Classical War: World War I, World War II Cold War: Korea, Viet-Nam, wars of national liberation as proxy wars Gang War, identity-based warfare, rise of failed states, warlords, ethnic conflict, war for sex & loot, transnational criminal cartels, terrorist-criminal alliances, global crime as a profitable business model Here are three periods of conflict, each distinct, that some authors have focused on. Martin van Crevald, in particular, suggests that modern military studies are deficient because they start with Frederick the Great and massed formation, instead of with Middle Eastern gang warfare. TRANSITION: Each of these periods has different kinds of leadership. For our period, today, your primary opponent is generally going to be a Warlord.

7 Representative “Warlords”
Iraq Saddam Hussein Yugoslavia Slobodan Milosevic Franjo Tudjman Radovan Karadzic Cambodia Pol Pot Somalia Mohammed Aideed Sierra Leone Foday Sankoh Haiti Raoul Cedras Many Others from Angola & Congo to Afghanistan & Colombia Here are some representative warlords who have in various ways demonstrated the shortcomings of the American way of war. One could of course add Giap in Viet-Nam. TRANSITION: These warlords are taking advantage of failed states and internal conditions of conflict that in the past were interpreted in relation to the Cold War competition, not in their own right.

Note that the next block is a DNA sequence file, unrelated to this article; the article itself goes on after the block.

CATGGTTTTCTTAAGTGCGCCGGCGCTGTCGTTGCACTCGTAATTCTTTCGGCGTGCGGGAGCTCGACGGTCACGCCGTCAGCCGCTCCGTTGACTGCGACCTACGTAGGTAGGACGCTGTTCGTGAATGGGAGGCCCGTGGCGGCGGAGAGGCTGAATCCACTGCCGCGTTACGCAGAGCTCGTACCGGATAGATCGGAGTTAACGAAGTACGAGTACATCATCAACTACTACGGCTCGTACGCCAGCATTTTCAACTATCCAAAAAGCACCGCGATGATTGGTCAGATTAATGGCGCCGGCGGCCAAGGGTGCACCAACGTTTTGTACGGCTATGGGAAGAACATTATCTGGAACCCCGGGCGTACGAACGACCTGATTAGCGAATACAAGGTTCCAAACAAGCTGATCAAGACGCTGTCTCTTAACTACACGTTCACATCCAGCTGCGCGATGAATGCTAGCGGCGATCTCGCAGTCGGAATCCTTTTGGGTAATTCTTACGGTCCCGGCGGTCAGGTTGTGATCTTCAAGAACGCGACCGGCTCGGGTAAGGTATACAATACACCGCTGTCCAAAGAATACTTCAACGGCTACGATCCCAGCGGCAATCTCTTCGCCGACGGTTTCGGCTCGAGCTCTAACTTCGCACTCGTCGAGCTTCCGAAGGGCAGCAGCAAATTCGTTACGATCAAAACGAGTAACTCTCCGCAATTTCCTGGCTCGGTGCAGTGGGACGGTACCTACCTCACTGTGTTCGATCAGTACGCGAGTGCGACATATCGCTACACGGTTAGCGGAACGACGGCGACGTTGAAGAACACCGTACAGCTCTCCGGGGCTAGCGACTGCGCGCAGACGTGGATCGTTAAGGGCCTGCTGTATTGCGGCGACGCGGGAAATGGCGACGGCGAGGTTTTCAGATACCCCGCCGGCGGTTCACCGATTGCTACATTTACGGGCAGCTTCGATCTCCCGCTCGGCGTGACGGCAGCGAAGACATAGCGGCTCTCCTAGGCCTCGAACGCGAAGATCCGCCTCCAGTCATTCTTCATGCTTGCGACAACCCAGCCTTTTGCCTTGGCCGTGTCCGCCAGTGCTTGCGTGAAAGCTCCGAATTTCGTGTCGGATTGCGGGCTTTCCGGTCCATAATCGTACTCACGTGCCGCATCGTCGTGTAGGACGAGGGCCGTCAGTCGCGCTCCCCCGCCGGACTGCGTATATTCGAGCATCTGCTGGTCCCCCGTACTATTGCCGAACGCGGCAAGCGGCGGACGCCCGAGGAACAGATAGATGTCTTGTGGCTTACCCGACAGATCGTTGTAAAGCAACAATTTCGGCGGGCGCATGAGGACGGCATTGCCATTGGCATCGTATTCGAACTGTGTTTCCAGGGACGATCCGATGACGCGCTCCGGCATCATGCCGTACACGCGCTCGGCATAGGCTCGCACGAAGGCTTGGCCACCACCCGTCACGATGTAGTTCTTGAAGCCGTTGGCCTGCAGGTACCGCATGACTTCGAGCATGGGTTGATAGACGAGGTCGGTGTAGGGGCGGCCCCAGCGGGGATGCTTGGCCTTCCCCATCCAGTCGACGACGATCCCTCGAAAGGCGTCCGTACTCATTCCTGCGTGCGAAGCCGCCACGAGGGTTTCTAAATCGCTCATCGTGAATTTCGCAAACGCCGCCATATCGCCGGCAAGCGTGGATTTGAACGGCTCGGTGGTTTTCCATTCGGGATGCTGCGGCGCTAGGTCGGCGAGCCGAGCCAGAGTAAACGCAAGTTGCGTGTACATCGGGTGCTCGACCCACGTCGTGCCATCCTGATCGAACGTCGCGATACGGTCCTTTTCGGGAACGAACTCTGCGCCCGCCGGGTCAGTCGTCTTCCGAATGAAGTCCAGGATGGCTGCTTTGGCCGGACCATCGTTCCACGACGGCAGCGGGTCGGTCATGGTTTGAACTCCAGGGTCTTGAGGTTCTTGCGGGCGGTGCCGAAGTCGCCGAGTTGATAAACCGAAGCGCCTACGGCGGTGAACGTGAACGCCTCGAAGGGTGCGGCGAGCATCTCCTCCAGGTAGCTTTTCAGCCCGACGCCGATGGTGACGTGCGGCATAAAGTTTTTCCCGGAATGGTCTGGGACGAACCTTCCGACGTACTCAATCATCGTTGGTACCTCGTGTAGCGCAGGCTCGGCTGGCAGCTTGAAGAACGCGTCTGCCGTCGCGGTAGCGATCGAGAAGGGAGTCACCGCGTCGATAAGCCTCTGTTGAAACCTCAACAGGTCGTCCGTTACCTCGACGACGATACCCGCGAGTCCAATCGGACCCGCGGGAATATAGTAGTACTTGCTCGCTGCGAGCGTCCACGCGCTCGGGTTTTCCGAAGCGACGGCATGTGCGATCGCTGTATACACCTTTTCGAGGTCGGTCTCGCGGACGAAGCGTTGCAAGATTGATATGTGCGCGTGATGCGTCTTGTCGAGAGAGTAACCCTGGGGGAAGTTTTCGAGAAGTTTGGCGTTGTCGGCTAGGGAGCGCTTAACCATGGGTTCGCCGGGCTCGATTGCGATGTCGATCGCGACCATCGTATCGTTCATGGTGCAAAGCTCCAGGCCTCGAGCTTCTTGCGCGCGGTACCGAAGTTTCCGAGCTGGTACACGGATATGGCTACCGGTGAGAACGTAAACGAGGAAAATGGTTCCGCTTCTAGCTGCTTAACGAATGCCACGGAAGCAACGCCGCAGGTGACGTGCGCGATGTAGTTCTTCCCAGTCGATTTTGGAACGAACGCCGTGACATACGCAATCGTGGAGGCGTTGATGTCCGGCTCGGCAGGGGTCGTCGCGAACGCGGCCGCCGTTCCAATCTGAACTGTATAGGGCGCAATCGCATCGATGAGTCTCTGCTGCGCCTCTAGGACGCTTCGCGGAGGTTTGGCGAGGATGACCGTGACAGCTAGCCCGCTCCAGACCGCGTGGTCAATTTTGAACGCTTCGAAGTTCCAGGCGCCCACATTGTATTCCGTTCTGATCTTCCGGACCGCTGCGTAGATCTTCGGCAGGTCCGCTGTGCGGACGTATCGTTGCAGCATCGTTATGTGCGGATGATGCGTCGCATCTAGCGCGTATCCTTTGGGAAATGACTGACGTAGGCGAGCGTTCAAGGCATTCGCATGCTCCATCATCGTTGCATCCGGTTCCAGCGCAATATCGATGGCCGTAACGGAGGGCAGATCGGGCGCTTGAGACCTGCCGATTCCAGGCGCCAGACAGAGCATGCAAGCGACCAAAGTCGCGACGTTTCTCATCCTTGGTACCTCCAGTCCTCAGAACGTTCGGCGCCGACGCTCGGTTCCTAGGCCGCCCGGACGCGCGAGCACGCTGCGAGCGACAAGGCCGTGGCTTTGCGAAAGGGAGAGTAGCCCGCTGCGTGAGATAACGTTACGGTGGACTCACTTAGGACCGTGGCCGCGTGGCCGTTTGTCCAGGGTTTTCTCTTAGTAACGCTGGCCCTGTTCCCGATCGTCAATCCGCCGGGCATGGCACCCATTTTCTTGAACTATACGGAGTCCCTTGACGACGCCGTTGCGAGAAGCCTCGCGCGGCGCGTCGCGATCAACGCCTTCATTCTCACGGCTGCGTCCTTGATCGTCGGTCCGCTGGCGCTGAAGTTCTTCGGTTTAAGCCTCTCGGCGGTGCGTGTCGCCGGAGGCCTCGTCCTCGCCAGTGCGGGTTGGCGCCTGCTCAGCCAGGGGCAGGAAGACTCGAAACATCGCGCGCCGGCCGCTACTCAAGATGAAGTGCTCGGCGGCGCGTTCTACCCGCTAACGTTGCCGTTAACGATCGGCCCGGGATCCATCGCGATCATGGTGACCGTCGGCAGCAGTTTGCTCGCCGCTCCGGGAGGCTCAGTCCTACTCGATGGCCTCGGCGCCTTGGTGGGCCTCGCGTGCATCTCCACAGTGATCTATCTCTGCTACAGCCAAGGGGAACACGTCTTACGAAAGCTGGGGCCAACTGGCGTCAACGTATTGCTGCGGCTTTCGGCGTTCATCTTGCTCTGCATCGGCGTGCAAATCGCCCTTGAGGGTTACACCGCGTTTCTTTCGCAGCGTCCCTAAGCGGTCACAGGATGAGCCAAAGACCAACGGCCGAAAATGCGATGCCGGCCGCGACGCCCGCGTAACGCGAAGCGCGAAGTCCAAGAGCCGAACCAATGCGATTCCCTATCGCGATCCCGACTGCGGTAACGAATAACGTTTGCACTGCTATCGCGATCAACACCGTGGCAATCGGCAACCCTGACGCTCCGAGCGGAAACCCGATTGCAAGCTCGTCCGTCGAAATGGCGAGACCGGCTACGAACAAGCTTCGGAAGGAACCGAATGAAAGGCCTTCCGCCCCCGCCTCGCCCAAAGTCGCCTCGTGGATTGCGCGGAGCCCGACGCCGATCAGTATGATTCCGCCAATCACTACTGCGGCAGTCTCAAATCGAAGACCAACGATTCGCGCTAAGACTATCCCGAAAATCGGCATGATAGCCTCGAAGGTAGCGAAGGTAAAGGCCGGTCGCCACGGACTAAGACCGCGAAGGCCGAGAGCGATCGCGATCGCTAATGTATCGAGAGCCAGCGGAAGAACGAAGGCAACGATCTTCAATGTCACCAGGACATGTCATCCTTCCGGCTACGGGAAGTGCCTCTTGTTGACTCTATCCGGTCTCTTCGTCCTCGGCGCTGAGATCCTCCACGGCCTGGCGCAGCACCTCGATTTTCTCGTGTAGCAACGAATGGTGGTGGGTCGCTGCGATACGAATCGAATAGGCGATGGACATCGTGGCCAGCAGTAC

8 Causes 3. Neo-Liberal origins of dispossession
Colonial national borders The ‘state’ is the enemy Weak. Indebted. Corrupt. Comprador. Militarization. Structural adjustment, debt, and poverty Reactions: Defense of the ‘nation’ against the state – e.g., Zapatistas and the Militia movement Economic crises and unemployment Famine and environmental crisis

9 Where do refugees go? Displaced within a country Neighboring countries
Burden on poor nations Asylum countries and cities Economic, Social, Legal, Medical impacts of Refugees “Host” Nations and Hostility towards refugees Anti-Immigration Movements